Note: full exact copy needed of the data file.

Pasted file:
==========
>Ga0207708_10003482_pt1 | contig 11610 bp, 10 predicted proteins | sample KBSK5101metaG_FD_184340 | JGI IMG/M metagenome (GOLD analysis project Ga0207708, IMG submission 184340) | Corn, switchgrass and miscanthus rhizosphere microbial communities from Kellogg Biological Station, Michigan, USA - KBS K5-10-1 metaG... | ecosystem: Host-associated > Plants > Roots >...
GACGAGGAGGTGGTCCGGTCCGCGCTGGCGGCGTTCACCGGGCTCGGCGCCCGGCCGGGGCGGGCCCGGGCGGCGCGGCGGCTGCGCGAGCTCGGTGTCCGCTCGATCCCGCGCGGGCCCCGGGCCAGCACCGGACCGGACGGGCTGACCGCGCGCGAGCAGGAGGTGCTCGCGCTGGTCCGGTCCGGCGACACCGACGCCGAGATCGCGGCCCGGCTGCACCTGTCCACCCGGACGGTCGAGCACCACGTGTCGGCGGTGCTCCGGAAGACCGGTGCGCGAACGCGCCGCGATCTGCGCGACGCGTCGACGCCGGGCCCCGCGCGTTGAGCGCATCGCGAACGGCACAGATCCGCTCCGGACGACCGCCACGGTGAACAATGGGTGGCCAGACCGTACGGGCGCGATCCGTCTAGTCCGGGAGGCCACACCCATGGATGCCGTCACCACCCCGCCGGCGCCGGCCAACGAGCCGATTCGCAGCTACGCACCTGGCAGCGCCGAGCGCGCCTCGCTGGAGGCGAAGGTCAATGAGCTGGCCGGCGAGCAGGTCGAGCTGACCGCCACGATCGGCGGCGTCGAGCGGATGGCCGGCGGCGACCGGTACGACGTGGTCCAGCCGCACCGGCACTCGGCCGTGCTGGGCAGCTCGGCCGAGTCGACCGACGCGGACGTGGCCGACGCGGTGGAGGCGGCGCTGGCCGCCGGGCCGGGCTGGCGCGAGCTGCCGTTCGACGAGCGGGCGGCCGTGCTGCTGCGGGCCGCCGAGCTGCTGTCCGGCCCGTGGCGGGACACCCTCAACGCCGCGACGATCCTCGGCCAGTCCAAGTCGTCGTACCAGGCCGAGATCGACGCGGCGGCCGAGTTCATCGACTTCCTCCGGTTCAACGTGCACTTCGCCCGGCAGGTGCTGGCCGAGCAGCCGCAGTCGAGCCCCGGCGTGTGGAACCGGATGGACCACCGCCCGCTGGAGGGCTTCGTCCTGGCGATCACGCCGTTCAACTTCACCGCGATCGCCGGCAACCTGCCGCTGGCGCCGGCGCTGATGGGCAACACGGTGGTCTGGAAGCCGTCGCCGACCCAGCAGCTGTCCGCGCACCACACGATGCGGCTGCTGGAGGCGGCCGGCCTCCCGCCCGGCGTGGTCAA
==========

>Ga0207708_10003482_pt1 | contig 11610 bp, 10 predicted proteins | sample KBSK5101metaG_FD_184340 | JGI IMG/M metagenome (GOLD analysis project Ga0207708, IMG submission 184340) | Corn, switchgrass and miscanthus rhizosphere microbial communities from Kellogg Biological Station, Michigan, USA - KBS K5-10-1 metaG... | ecosystem: Host-associated > Plants > Roots >...
GACGAGGAGGTGGTCCGGTCCGCGCTGGCGGCGTTCACCGGGCTCGGCGCCCGGCCGGGGCGGGCCCGGGCGGCGCGGCGGCTGCGCGAGCTCGGTGTCCGCTCGATCCCGCGCGGGCCCCGGGCCAGCACCGGACCGGACGGGCTGACCGCGCGCGAGCAGGAGGTGCTCGCGCTGGTCCGGTCCGGCGACACCGACGCCGAGATCGCGGCCCGGCTGCACCTGTCCACCCGGACGGTCGAGCACCACGTGTCGGCGGTGCTCCGGAAGACCGGTGCGCGAACGCGCCGCGATCTGCGCGACGCGTCGACGCCGGGCCCCGCGCGTTGAGCGCATCGCGAACGGCACAGATCCGCTCCGGACGACCGCCACGGTGAACAATGGGTGGCCAGACCGTACGGGCGCGATCCGTCTAGTCCGGGAGGCCACACCCATGGATGCCGTCACCACCCCGCCGGCGCCGGCCAACGAGCCGATTCGCAGCTACGCACCTGGCAGCGCCGAGCGCGCCTCGCTGGAGGCGAAGGTCAATGAGCTGGCCGGCGAGCAGGTCGAGCTGACCGCCACGATCGGCGGCGTCGAGCGGATGGCCGGCGGCGACCGGTACGACGTGGTCCAGCCGCACCGGCACTCGGCCGTGCTGGGCAGCTCGGCCGAGTCGACCGACGCGGACGTGGCCGACGCGGTGGAGGCGGCGCTGGCCGCCGGGCCGGGCTGGCGCGAGCTGCCGTTCGACGAGCGGGCGGCCGTGCTGCTGCGGGCCGCCGAGCTGCTGTCCGGCCCGTGGCGGGACACCCTCAACGCCGCGACGATCCTCGGCCAGTCCAAGTCGTCGTACCAGGCCGAGATCGACGCGGCGGCCGAGTTCATCGACTTCCTCCGGTTCAACGTGCACTTCGCCCGGCAGGTGCTGGCCGAGCAGCCGCAGTCGAGCCCCGGCGTGTGGAACCGGATGGACCACCGCCCGCTGGAGGGCTTCGTCCTGGCGATCACGCCGTTCAACTTCACCGCGATCGCCGGCAACCTGCCGCTGGCGCCGGCGCTGATGGGCAACACGGTGGTCTGGAAGCCGTCGCCGACCCAGCAGCTGTCCGCGCACCACACGATGCGGCTGCTGGAGGCGGCCGGCCTCCCGCCCGGCGTGGTCAA